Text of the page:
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Abstract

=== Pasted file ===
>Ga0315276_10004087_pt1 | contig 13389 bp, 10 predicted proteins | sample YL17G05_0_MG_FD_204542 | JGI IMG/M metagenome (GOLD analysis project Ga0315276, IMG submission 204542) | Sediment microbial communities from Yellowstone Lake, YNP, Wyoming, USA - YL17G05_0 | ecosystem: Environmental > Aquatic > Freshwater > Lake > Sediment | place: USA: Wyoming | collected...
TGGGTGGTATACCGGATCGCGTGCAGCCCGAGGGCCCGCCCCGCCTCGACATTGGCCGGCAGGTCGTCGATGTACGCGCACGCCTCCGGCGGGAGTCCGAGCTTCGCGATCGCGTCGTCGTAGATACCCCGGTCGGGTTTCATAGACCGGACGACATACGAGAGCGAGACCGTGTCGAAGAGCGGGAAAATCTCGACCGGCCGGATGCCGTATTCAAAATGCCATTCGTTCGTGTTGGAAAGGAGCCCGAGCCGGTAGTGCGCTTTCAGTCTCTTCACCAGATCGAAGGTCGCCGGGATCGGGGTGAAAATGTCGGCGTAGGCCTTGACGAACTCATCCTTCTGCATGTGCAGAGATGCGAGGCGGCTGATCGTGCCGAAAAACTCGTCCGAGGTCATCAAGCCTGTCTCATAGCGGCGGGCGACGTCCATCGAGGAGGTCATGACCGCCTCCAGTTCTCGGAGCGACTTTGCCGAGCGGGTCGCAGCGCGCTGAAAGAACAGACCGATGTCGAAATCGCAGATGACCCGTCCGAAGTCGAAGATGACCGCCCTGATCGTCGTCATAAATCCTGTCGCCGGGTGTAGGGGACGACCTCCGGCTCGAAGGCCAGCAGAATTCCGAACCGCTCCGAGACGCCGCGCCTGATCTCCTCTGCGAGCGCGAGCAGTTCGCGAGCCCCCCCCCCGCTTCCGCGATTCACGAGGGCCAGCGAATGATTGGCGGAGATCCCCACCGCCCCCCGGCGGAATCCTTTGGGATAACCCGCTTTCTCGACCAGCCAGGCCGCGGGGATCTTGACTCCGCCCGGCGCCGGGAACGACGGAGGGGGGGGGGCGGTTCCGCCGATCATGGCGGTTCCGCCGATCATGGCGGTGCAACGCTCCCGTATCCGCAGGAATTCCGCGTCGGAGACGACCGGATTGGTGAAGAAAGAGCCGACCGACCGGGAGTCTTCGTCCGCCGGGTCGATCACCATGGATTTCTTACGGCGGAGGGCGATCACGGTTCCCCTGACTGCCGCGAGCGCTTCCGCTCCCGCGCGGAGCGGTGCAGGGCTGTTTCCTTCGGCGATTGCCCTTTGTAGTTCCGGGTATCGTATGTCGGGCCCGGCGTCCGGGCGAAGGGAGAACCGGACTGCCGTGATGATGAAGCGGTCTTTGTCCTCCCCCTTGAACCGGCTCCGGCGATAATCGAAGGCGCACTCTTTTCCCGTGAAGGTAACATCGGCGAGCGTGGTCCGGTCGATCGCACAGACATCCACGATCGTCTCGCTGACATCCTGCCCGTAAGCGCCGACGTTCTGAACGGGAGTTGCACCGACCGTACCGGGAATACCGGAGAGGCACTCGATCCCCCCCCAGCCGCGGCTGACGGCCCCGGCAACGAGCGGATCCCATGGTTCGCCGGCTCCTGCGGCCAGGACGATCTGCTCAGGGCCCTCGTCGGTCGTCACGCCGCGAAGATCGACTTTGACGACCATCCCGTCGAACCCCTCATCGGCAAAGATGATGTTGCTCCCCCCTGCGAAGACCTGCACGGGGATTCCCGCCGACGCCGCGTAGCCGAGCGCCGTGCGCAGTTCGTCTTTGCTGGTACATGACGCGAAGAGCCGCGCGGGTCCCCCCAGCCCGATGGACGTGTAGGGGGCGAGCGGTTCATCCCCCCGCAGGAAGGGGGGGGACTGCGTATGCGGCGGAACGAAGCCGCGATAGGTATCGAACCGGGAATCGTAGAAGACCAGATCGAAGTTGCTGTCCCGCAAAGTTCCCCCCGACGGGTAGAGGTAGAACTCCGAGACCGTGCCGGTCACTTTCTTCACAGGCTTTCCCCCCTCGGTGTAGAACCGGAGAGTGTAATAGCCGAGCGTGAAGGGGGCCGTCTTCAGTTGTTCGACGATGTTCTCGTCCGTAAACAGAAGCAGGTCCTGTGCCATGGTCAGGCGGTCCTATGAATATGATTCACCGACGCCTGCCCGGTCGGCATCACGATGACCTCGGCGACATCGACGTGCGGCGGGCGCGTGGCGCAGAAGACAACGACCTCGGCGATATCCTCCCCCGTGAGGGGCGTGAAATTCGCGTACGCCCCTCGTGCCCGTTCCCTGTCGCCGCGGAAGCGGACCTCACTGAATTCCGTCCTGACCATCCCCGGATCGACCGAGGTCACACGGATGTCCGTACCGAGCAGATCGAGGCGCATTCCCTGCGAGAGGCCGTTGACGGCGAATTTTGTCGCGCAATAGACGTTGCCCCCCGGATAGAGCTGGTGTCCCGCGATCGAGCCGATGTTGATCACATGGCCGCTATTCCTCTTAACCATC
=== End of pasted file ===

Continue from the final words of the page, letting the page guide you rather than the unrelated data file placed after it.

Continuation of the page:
Research on student teaching evaluations is vast. An examination of this research demonstrates wide disagreements but also substantial consensus of authority for the proposition that student evaluations should be used only with extreme care, if at all, in making personnel decisions. A number of reasons cause administrators to use teaching evaluations for personnel decisions. The literature, however, is virtually unanimous in its condemnation of norming student evaluations in order to rank classroom performances. Current cases on academic freedom indicate some retrenchment by the Circuits from broader pronouncements in earlier Supreme Court cases. This paper concludes that the use of non-validated student evaluations alone without any other criteria for teaching effectiveness raises substantial problems in faculty retention and promotion decisions. It also suggests that such an approach in the right case might violate academic freedom and the First Amendment.

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